Court Orders Hearing on AG, State Police Fault for Withheld Evidence in Double Murder

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Timothy Verrill enters courtroom with defense in this file photo by The Rochester Voice


CONCORD – The state Supreme Court ruled charges against accused double murder Timothy Verrill will not be dismissed because of withheld evidence that led to a mistrial.

But writing for the court, Senior Associate Justice Gary Hicks ordered the case sent back to Superior Court Judge Mark Howard for a hearing to determine whether State Police and the Attorney General are culpable for the state’s discovery violations, and deal with any possible sanctions short of dismissing the charges.

“Although we affirm the trial court’s decision not to impose the harshest penalties – the dismissal of the defendant’s pending charges – we do not condone the state’s conduct,” Hicks wrote.

Verrill’s trial ended in mistrial after revelations that prosecutors didn’t turn over a large amount of required evidence to the defense before trial.

Verrill stands accused of the stabbing and beating deaths of Christine Sullivan, 48, and Jenna Pellegrini, 32, at the home of Dean Smoronk in Farmington where their bodies were found Jan. 27, 2017. Sullivan lived with Smoronk and Pellegrini was a houseguest, according to court records.

Verrill also allegedly tried to hide their bodies under the home’s porch and attempted to hide or destroy other evidence.

The investigation involved numerous witnesses at the house around the time of the murders or people believed to have been involved in drug operation headed by Smoronk and Sullivan, according to the ruling Sept. 14.

Verrill was alleged to have worked for Smoronk and Sullivan in that operation, according to the ruling.

Verrill had asked the state Supreme Court to dismiss the pending charges in the murder cases arguing continuing the prosecution after the mistrial amounted to a violation of the double jeopardy and due process protections.

While the court found that the prosecution and the State Police Major Crime Unit were at fault for withholding voluminous evidence in the trial including some that could possibly be exculpatory, their actions do not meet the standards for double jeopardy protections, Hicks wrote.

Instead, the justices sided with Judge Howard.

“(Howard) specifically found the government conduct in this case was ‘the product of sloppiness, [lack of] oversight, and poor management practices’ principally of the lead MCU investigator, and implied that the conduct was not ‘intentionally unlawful,’” Hicks wrote.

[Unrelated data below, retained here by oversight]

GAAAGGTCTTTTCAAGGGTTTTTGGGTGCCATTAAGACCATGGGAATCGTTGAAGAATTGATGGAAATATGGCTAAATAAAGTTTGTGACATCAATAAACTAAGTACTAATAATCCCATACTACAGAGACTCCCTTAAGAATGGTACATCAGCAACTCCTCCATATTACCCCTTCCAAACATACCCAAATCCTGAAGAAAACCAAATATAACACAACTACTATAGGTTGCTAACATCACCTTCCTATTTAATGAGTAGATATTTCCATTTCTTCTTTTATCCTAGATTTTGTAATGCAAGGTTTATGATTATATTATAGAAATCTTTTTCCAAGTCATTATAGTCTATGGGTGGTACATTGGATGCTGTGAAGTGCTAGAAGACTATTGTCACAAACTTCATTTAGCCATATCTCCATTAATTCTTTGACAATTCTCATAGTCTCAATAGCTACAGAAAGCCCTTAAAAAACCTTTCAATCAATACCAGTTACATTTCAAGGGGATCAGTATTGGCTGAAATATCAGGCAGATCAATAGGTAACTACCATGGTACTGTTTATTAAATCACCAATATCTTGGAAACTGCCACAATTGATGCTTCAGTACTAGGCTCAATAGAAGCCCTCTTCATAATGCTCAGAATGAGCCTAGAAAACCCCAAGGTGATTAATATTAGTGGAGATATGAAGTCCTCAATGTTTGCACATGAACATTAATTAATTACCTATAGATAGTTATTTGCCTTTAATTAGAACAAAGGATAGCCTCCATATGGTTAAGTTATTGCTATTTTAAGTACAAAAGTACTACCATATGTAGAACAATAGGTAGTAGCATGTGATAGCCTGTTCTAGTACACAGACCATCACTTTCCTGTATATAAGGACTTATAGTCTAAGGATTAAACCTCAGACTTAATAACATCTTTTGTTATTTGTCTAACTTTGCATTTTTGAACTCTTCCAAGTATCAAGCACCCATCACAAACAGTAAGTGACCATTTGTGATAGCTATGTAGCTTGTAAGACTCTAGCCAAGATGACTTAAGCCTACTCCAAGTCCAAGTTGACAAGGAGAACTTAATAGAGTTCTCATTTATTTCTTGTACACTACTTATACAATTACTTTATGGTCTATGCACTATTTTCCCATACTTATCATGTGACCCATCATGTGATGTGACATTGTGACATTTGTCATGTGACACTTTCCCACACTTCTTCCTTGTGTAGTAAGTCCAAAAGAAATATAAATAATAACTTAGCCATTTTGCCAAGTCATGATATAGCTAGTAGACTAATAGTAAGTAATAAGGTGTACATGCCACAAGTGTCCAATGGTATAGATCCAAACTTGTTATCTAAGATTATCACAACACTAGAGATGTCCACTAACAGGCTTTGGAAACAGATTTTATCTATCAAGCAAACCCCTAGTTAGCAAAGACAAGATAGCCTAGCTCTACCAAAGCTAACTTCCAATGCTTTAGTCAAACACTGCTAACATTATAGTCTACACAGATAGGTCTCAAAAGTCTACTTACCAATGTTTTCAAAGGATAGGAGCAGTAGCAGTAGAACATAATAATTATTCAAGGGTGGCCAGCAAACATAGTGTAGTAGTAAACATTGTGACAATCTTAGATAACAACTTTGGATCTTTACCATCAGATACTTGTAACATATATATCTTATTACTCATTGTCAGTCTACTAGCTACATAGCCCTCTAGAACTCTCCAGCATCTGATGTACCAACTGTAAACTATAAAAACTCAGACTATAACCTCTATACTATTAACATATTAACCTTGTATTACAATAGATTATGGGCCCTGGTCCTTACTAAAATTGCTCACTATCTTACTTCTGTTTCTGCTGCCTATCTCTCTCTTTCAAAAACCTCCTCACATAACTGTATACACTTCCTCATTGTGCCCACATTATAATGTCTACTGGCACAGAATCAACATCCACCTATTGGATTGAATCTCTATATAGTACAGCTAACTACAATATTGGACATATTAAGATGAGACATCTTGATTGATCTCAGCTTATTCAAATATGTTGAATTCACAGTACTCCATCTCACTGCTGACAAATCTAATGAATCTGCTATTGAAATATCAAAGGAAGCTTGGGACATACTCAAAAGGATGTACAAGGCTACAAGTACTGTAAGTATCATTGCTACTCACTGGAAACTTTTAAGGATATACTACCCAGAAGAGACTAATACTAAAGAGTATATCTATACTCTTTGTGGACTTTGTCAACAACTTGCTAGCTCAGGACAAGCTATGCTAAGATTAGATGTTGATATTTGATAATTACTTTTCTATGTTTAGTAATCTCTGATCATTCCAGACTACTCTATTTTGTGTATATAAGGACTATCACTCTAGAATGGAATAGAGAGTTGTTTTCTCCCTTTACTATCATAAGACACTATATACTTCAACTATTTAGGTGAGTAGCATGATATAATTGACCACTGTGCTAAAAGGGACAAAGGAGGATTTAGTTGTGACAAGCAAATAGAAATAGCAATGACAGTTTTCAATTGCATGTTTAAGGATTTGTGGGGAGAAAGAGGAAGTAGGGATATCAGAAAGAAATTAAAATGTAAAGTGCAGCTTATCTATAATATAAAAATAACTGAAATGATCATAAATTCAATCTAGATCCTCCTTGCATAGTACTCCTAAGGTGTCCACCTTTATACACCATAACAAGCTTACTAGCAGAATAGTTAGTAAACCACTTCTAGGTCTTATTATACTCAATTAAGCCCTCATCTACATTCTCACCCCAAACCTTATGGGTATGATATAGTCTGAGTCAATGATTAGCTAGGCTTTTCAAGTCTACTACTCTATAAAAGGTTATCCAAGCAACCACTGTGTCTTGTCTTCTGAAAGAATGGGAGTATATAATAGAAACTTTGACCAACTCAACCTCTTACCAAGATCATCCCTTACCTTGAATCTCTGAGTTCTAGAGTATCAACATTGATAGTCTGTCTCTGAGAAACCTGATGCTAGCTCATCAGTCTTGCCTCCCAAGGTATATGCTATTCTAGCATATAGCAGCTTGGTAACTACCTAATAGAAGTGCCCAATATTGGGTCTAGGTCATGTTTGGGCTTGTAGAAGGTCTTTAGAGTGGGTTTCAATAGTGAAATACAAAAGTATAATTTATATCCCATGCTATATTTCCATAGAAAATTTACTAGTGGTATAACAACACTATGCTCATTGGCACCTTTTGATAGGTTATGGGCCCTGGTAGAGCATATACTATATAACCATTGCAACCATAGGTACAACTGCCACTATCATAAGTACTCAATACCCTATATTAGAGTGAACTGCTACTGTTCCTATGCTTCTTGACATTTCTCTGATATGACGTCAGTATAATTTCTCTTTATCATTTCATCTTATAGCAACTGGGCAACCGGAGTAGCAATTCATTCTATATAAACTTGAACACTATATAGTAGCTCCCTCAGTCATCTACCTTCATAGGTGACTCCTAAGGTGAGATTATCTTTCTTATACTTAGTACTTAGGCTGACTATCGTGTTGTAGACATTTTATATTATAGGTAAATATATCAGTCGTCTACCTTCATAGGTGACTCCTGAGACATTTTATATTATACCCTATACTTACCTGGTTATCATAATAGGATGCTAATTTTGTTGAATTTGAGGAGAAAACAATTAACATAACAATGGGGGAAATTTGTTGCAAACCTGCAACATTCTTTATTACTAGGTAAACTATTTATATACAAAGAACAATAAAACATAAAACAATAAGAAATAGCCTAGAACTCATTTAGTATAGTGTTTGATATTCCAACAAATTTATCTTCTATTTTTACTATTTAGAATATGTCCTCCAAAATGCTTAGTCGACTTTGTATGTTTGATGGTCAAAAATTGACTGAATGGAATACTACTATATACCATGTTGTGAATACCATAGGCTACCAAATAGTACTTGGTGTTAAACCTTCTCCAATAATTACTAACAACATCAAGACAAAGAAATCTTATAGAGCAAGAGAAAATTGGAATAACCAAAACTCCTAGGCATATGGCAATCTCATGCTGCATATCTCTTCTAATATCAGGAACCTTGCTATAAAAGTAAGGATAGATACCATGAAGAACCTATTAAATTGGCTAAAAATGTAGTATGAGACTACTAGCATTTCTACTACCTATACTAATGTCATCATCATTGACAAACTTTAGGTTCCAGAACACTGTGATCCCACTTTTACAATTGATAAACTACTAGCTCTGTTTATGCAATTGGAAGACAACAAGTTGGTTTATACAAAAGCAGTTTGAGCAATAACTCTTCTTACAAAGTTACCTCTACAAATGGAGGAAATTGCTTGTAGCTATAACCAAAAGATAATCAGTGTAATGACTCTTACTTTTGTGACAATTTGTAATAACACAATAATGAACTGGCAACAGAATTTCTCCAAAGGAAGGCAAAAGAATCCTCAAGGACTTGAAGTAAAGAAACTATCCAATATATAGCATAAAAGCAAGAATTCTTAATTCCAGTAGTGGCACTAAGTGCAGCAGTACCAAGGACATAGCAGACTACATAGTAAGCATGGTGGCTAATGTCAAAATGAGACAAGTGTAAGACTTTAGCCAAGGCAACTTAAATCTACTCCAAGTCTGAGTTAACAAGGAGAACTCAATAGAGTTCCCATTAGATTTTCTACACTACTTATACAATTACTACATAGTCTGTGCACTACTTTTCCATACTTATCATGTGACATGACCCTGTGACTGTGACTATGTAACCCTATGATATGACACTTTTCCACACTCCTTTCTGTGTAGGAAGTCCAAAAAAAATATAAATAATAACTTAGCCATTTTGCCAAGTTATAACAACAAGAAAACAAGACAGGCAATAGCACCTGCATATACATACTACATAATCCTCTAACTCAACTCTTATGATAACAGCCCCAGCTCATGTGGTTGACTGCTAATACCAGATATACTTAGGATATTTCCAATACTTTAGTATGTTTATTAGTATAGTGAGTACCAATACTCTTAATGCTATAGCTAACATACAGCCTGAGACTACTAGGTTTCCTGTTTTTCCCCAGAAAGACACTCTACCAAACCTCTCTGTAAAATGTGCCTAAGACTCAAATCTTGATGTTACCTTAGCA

For double jeopardy to kick in, the prosecution would have had to have acted intentionally to goad the defendant into seeking a mistrial. Instead, Howard, and the Supreme Court justices found that evidence was withheld due to numerous human errors compounded by inadequate State Police investigative record-keeping systems.

“The (Major Crimes Unit) has no designated procedures for compiling a casebook and offers no formal training on the subject,” the ruling states. “Additionally, the MCU has no centralized records management system. The lead MCU investigator assigned to this case used a spreadsheet to track investigator assignments and testified that if he inadvertently excluded an investigative task from his spreadsheet, he would have no indicator or reminder to follow-up on the task’s completion. In other words, a failure to record an item onto the spreadsheet would likely result in a failure to collect the item.”

Prosecutors said at trial that Verrill thought one of the women was a police informant. Sullivan had been involved with Dean Smoronk and defense attorneys proffered the theory that the murders were connected to an attempted expansion of the drug business.

Some of the evidence that the State Police initially did not turn over to prosecutors included the discovery involving the alleged drug trafficking, which was handled separately from the murder investigation, according to the Supreme Court order.

 The new trial cannot go forward until the hearing is held, according to one of Verrill’s attorneys, David Rothstein. He said it is too early to say what will happen next in the case.

 “I assume the court will set up a status conference in the near future and by then we will have a better idea of what the plan might be,” Rothstein said.

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